Former Nigerian President, Olusegun Obasanjo recently said that former Vice President Atiku Abubakar should not count on him for support in his latest bid to actualise his life-long ambition of being elected the president of Nigeria.
The former president, one of the most influential of his living peers, hinged his blistering position on the unsavoury corruption perception of Atiku while speaking with an online medium shortly after his arrival from Kigali on Friday afternoon.
“How can I be on the same side with Atiku?” Obasanjo asked. “To do what?”
“If I support Atiku for anything, God will not forgive me. If I do not know, yes. But once I know, Atiku can never enjoy my support,” he added.
Mr Obasanjo rejected all notions that his remarks could be deemed too personal, coming as 2019 presidential campaign gathers steam with Atiku amongst the front-runners.
The pronouncement comes barely two weeks after Mr Abubakar declared his intention to run for president, touting his pro-business credentials and lambasting President Muhammadu Buhari for his handling of the country’s security situation.
Before then, the former vice president, who has unsuccessfully run for the top office multiple times, spent the past few months criss-crossing the country as part of a strategy aimed at broadening his appeal amongst politicians and the electorate.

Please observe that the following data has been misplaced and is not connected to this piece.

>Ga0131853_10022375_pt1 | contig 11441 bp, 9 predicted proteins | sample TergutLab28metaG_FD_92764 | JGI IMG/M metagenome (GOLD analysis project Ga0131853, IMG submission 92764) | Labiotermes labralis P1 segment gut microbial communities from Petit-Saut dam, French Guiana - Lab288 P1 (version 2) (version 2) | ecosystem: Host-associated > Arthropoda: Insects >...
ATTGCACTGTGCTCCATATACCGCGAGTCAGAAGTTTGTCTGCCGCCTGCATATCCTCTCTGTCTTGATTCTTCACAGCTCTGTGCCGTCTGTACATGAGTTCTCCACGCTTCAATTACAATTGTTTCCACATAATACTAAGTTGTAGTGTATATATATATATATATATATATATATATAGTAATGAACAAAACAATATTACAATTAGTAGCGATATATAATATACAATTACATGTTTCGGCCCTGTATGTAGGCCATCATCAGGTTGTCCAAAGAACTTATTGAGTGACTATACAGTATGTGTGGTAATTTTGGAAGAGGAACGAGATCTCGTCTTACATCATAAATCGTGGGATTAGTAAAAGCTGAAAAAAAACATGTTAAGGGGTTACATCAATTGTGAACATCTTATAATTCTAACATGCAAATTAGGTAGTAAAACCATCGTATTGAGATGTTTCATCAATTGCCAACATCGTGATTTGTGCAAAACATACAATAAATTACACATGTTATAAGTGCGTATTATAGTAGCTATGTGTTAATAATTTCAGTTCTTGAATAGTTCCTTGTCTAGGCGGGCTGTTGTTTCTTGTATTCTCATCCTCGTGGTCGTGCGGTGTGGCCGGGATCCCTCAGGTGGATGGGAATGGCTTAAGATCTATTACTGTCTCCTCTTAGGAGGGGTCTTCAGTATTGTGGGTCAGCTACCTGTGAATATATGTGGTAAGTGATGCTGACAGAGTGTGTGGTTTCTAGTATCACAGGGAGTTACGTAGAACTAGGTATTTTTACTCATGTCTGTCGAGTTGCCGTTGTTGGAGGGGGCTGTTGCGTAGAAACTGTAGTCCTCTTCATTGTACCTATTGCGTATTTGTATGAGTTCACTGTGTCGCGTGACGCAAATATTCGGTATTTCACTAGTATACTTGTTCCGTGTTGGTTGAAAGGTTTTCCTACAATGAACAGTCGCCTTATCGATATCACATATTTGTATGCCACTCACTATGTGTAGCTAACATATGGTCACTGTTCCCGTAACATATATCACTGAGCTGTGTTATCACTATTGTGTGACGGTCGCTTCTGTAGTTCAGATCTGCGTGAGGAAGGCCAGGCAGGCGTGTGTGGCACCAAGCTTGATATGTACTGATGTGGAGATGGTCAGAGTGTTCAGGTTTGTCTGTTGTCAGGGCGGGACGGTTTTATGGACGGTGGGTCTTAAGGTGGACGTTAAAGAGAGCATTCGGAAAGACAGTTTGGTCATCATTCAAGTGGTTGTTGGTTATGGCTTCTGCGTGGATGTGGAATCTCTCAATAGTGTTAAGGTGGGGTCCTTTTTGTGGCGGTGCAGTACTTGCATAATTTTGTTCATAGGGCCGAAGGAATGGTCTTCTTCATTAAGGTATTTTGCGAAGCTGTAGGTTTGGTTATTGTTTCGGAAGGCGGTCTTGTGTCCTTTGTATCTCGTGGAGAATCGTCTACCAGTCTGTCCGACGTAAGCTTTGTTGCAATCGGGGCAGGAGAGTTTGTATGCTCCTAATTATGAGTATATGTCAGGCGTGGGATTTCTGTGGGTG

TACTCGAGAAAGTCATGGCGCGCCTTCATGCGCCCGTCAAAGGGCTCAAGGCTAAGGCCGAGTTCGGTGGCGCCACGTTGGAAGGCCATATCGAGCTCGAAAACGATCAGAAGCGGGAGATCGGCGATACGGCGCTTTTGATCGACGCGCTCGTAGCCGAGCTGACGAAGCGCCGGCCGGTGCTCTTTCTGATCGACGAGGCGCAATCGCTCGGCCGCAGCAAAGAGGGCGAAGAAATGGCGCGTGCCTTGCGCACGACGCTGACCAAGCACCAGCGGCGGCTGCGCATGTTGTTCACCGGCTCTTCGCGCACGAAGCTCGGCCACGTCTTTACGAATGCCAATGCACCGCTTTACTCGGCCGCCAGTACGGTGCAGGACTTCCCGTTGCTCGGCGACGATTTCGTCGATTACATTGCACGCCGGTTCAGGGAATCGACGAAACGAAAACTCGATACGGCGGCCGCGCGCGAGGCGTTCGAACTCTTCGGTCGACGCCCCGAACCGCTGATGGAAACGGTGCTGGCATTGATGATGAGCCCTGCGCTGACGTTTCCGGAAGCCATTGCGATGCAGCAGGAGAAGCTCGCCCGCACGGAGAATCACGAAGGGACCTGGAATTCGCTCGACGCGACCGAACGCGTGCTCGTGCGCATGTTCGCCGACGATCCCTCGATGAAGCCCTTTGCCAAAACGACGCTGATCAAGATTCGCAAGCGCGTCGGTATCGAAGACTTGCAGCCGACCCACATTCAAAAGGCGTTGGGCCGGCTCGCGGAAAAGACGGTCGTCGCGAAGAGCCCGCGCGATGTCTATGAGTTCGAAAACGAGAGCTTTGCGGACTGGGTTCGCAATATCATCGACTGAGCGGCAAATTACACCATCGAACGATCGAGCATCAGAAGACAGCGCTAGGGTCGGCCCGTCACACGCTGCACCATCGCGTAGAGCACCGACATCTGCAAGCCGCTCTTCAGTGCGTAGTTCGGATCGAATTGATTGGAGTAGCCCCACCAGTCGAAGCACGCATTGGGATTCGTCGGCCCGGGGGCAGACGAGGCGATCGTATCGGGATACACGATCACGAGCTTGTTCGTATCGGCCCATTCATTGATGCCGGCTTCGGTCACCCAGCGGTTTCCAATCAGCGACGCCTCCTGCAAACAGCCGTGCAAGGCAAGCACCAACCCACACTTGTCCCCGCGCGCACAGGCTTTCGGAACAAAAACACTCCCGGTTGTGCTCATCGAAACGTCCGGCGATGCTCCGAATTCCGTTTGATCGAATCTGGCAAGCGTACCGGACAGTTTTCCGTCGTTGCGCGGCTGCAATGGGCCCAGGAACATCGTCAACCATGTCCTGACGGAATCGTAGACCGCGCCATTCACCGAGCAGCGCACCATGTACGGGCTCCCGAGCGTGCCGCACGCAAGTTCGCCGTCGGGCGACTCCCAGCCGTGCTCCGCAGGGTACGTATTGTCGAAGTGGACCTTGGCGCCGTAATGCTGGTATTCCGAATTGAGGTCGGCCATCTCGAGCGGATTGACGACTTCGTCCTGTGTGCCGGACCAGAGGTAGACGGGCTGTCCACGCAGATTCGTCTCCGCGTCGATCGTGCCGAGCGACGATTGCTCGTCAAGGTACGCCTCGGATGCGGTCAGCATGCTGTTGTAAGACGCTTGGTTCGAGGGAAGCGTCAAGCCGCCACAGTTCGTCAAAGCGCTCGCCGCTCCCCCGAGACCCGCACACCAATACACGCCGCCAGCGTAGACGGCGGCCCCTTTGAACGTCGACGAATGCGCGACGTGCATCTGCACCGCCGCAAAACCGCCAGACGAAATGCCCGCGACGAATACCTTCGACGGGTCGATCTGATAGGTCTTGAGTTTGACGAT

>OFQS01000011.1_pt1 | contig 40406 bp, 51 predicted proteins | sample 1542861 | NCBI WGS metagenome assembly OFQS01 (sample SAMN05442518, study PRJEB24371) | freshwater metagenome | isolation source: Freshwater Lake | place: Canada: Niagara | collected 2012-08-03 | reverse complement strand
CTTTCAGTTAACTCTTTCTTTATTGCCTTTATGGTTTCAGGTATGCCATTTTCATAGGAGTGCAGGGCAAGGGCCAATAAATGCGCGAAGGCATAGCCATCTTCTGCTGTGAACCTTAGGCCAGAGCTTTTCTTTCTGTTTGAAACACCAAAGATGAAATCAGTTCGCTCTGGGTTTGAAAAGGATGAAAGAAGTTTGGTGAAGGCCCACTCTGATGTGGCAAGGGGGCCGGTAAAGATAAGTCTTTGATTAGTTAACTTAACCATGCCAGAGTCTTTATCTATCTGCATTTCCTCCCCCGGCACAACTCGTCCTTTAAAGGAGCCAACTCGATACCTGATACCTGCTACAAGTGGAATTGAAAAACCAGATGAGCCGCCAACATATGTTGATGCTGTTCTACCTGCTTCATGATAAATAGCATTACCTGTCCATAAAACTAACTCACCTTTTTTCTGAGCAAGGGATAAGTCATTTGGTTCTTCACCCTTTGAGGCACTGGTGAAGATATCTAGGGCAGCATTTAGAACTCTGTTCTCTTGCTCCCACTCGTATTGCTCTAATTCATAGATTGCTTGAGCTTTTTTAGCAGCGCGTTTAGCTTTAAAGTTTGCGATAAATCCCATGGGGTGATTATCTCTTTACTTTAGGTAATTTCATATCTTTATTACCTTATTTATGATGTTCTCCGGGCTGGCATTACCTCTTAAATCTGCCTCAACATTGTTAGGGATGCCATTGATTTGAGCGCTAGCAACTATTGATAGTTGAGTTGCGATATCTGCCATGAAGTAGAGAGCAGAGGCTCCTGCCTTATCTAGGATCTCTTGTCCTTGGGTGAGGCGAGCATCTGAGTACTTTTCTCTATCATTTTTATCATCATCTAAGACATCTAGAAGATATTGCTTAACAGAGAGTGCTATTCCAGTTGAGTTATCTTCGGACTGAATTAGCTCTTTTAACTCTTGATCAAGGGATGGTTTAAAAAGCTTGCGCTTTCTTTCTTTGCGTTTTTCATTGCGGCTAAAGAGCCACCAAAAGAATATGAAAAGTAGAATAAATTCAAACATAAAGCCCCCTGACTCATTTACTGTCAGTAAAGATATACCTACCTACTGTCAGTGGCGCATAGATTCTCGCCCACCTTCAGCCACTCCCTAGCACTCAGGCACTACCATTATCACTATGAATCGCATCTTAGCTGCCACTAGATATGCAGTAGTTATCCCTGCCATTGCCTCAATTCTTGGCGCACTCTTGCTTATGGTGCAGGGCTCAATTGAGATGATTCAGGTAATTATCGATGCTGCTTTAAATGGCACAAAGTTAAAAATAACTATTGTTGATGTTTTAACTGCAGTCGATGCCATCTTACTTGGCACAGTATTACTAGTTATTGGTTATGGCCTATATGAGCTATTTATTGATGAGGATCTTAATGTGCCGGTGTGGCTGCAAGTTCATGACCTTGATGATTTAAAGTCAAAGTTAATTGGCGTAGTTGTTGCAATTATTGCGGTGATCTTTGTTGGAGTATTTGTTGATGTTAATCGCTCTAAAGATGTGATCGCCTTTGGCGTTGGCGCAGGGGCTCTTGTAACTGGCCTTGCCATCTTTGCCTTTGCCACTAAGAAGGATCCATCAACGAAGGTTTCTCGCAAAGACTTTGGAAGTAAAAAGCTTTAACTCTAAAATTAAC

It also comes a little over a month after the two met at an event in Abuja and shook each other’s hands before photographers, days after reports said Mr Obasanjo was under pressure to back Abubakar.
“I do not have personal grudges with anyone,” Obasanjo said. “If you do not do well for Nigeria, you do not do well for all of us.”
“It is not a question of working with or not working with an individual,” he said. “If you are working for the good of Nigeria, I am working with you. If you are not working for the good of Nigeria it does not matter who you are I am not working with you.”
In making his position clear on Atiku ahead of the presidential primaries in October, Obasanjo has put to rest several months of speculation about whether he would soften his borderline disposition to his former vice president of eight years.